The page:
Big Plans for the BWWT

New developments emerge following the ASP's recent purchase

| posted on June 25, 2013

Peter Mel under the lip at the 2013 Mavs Invitational, which will be an official ASP-sanctioned event in 2014 and beyond. Photo: Glaser

New details have surfaced in the wake of the ASP’s recent purchase of the Big Wave World Tour (BWWT). According to founder Gary Linden, the ASP was able to bring the BWWT under their wing by absorbing the $50,000 prize purse for the five events scheduled for this year’s tour, leaving the entire purchase at $250,000.

“Aligning the ASP with the Big Wave World Tour is something we’ve been working on for some time, and I’m happy that it’s finally come together,” said Linden. “I was working with Brodie Carr a few years back and we were close to coming to an agreement, but that was right before he resigned. Unfortunately, we had to begin the process again, but I think we’ve found a great partner with ZoSea.”

Under the marriage, Linden envisions many new developments with the Big Wave World Tour, including the creation of new events. “There’s a lot we’re looking forward to doing in the future,” added Linden. “We’re working on putting together a potential event at Jaws and possibly adding in a few other locations as well.”

In addition to the possibility of adding new events to the schedule, Linden hopes to initiate a valid qualifying system and to potentially include a women’s heat in each event. “We’ve made a lot of progress with the BWWT and we hope to make it more professional as we move forward. Part of that would definitely including creating a new qualifying system for the tour. We have a very basic system in place now, but we’re looking to validate it more,” he said. “There are a lot of women really pushing the boundaries in big-wave surfing as well, and it’s a goal of ours to include them in the tour by creating a special women’s heat in each event. Right now, these are just goals for us, but with any luck they’ll be a reality soon.”

ZoSea’s purchase of the BWWT falls in line with a broader strategy to begin marketing surfing to a new international audience. According to Mark Healey, who’s competed on the Big Wave World Tour in the past, big-wave surfing is easier for non-surfers to relate to than an event like the US Open at Huntington. Once a relationship is established with the BWWT, it would make it easier for fans to transition their attention to the World Tour.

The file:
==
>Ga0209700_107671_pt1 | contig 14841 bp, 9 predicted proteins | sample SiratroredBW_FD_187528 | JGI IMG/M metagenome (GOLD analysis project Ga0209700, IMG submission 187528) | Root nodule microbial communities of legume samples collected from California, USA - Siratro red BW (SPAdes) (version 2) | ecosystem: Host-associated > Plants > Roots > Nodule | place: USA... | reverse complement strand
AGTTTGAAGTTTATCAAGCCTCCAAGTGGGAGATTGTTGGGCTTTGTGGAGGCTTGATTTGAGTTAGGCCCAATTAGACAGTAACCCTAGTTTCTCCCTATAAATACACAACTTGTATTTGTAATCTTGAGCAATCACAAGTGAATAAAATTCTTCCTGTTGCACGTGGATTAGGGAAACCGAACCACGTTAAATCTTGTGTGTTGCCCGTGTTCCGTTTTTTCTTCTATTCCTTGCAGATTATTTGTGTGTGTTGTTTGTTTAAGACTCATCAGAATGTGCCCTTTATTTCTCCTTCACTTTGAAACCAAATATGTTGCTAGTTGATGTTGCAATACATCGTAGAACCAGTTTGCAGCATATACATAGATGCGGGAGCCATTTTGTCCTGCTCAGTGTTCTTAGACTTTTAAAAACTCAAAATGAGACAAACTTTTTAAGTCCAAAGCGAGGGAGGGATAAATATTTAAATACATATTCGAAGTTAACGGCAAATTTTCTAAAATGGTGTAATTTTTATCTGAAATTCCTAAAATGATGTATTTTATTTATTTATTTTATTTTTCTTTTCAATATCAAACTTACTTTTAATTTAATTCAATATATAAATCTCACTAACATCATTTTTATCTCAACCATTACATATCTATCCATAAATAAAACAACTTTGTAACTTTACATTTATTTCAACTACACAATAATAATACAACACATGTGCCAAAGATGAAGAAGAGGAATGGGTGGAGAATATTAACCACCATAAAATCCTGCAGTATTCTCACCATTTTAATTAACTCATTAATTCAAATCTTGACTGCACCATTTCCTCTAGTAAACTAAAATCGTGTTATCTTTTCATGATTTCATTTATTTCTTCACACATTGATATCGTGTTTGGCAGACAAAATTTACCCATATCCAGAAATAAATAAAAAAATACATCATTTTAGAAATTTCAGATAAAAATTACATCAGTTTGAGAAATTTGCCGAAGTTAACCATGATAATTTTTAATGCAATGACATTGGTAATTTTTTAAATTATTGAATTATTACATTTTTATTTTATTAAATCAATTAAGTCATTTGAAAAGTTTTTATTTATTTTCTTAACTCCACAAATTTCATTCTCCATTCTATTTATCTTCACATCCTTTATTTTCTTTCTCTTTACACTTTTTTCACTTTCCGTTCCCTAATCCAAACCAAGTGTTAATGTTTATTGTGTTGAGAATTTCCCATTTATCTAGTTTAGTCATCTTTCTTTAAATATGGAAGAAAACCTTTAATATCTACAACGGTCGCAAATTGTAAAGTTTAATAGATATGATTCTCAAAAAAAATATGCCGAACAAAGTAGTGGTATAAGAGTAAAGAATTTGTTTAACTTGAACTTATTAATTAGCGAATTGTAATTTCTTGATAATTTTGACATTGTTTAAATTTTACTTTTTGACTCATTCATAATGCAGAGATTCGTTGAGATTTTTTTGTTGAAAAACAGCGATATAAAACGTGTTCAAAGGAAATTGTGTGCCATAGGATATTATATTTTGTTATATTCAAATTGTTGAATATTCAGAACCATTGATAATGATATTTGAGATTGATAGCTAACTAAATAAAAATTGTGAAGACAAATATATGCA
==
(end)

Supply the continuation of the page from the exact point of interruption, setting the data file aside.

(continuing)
“I think seeing someone surf a 20-foot wave is something that everyone—whether they surf or not—can relate to. The danger is there and that’s what people can take in. At a wave like Huntington, you have to be a pretty intense fan to stay glued to the whole contest. But I think this is a great way to help reach a new audience and I think now that the ASP is involved with the tour, it’s going to make it a lot more legitimate and you’ll see new faces entering these events.”

Prior to coming under the ASP umbrella, ASP surfers were prohibited from entering non-sanctioned events run by the BWWT. In January of this year, citing the ASP sanction, Kelly Slater pulled out of the Maverick’s Invitational on the eve of the event. But with the ASP and the BWWT now aligned, World Tour surfers have carte blanche to compete in these events.

  • LG

    Yes and No.

    20-minute lulls? A Mainstream audience can’s stomach that.

    On the other hand, how many times has CNN talked about G-Mac’s Portugal adventures vs anything WCT related?

  • R Moore

    There is very little downside to bringing in the Big Wave World Tour and enormous potential. People want the spectacle of a massive wave towering over a surfer in an attempt to master nature. Why do you think Apple just named its new OS Mavericks? …’cause it kicks ass, and so will the BWWT

  • Christian

    The qualifying system is the big question here. Take the Mav’s event, for example. Non professional surfers put in years at the break just to make the alternate list, and if there lucky and skilled enough, the main event. How is the Tour going to accomodate all of the deserving locals, and still make room for the ASP guys AND the big wave stalwarts (Healey, Twig, Dorian, Longs, Burles). Let’s say one of these locals win the Mav’s event, does that then mean they get automatic entry into the other BWWT events? The qualifying scenario will be difficult for ZoSea, the ASP, and BWWT to negotiate, and will surely leave some people angry and upset.

  • Barry Haun

    Just want to congratulate Gary on seeing the fruition on his dream come true—after all the hard work he and his team have put in during all the meager years of little or no sponsorship—doing it all as a true labor of love!

  • AgroKook

    I witnessed a couple of ASP pros try to surf at Mavs the day be for the contest. It was a small day and their performance was substandard. They showed up with the entourage of jetskis that were rescuing them because they couldn’t make the drops. Hopefully the clothing companies won’t force BWWT events to invite their sponsored small wave rippers that are big wave kooks.

  • Insider

    This is en extension of ASP in it’s role of a licensing & sanctioning body, NOT the WCT as many people are freaking out about here. View it like a Master’s or Speciality event.

    ASP under ZoSea have the resources to add massive value to the production of the event, centralising web-streaming etc etc etc.

    Brodie never wanted the tour to join ASP, for the record. A sentiment that was not shared by many of the then board members.